Japan has an illustrious history in the field of electronic music, and the land that gave you legends Yellow Magic Orchestra in the ’70s, Pizzicato Five in the ’80s and techno overlords Ken Ishii and Takkyu Ishino in the ’90s continues to teem with creativity. Here are five artists taking techno, house, ambient and other eclectic electric genres in exciting new directions.
Five electrifying artists
It’s possible that Koshiro Hino never sleeps. The Osaka-based experimental multi-talent is busy with several major projects, including hard-charging rock-meets-minimal-dub four-piece Goat and a 20-man ‘hybrid ensemble’ known as Virginal Variations, but he somehow also finds time for YPY, his techno-focused alias. Challenging the conventions of club tunes in ever-innovative ways, he has recently found a receptive audience in Europe, releasing records on Berlin’s Nous and London’s Where To Now? imprints.
Dividing her time between Tokyo and Berlin, Akiko Kiyama is already a household name among European techno aficionados. A master of the minimal, she steers clear of catchy dance tracks and takes her tunes in a more abstract direction. The resulting soundscapes are cerebral beauties capable of moving heart, head and feet.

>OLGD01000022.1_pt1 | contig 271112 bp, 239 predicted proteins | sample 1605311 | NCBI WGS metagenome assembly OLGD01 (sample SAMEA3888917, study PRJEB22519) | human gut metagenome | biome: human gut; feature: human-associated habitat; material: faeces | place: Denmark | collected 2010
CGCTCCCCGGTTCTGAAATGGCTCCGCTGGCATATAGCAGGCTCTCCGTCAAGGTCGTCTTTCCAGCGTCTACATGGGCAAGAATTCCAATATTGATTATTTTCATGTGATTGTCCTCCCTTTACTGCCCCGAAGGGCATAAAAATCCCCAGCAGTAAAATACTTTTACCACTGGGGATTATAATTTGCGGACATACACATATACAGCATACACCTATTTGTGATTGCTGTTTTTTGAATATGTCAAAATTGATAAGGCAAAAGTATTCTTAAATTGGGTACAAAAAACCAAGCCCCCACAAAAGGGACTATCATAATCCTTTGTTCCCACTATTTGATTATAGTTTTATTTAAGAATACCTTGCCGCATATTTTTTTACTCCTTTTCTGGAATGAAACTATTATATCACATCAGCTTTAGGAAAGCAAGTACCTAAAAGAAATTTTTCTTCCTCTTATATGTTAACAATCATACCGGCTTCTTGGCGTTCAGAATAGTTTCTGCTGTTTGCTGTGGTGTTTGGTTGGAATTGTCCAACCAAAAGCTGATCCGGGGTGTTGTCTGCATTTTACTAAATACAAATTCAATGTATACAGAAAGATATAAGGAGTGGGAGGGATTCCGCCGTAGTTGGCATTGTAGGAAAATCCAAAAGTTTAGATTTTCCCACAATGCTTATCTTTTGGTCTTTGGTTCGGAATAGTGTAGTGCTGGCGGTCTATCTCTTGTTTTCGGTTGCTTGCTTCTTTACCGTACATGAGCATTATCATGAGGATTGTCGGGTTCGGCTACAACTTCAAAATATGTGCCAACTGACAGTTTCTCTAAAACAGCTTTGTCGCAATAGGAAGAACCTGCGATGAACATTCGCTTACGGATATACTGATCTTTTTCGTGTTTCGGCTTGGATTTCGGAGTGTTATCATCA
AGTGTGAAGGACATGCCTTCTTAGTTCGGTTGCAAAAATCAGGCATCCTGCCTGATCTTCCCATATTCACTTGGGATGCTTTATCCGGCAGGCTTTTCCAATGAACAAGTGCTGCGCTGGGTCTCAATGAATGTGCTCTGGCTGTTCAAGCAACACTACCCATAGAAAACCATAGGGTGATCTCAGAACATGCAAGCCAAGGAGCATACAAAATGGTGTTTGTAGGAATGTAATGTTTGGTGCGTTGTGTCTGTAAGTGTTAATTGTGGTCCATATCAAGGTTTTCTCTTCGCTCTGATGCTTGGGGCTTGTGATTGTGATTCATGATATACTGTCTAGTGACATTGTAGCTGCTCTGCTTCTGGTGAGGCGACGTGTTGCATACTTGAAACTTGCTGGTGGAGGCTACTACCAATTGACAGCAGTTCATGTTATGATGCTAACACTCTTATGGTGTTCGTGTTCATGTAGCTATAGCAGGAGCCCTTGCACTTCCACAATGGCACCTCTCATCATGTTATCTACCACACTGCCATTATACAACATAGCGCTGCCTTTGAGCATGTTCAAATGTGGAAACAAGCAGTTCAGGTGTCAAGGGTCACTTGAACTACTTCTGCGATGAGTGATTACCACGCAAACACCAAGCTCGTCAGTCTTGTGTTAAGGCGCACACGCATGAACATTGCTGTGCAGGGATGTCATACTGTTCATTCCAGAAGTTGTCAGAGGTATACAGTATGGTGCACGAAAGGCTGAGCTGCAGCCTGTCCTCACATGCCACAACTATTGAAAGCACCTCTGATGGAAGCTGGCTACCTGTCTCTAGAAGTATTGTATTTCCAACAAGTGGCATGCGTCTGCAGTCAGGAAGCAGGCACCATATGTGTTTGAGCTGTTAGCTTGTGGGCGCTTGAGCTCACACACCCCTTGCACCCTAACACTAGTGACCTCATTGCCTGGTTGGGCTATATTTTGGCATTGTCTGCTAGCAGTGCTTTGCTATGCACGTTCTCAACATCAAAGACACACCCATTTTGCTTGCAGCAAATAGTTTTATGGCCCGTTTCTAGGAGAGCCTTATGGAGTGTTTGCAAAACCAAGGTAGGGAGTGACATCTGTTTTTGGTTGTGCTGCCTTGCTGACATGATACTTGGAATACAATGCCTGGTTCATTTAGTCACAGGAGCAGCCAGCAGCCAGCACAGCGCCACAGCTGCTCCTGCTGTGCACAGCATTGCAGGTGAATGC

The name Kohei Matsunaga may not ring a bell to many international listeners yet, but the big time is calling this avant-garde producer, who divides his time between Osaka and Berlin. Recording under the alias NHK yx Koyxen, 20-year industry veteran Matsunaga has been in the beat business since high school and has developed a unique sound best appreciated on the dancefloor. Synths scatter like droplets while a pounding bass line gives the eclectic mixture weight. Look out for Exit Entrance, the new NHK yx Koyxen album on DFA Records, this October.
Japanese producers were quick to embrace footwork, the stark, accelerated kind of dance music that originated in Chicago in the ’90s and gained wider global attention via the UK’s Planet Mu label. But while most of the homegrown productions were content to hover at the level of pastiche, Hiroshima’s CRZKNY has made the genre his own. Unabashedly political, he has been at it since 2012 and released a hard-hitting new album, Meridian, this April. An artillery salvo of juke-y bass with noise elements mixed in, it’s a record that reveals new layers on every listen.
Perhaps the brightest among Tokyo’s new wave of rising indie stars, 27-year-old Hiroshima native Sapphire Slows has gone from bedroom producer to star attraction at major Japanese electronic music festivals including spring’s Rainbow Disco Club and Taico Club. Her new single ‘The Edge of My Land’ is an exciting track that hints at more great things to come on Time, a mini-LP due out this autumn. She describes her own music as 'difficult to put it into words', while national media have typified her as ‘hazy’, ‘obscure’, ‘slow’, ‘experimental’ and ‘pop’. Multifaceted, at least.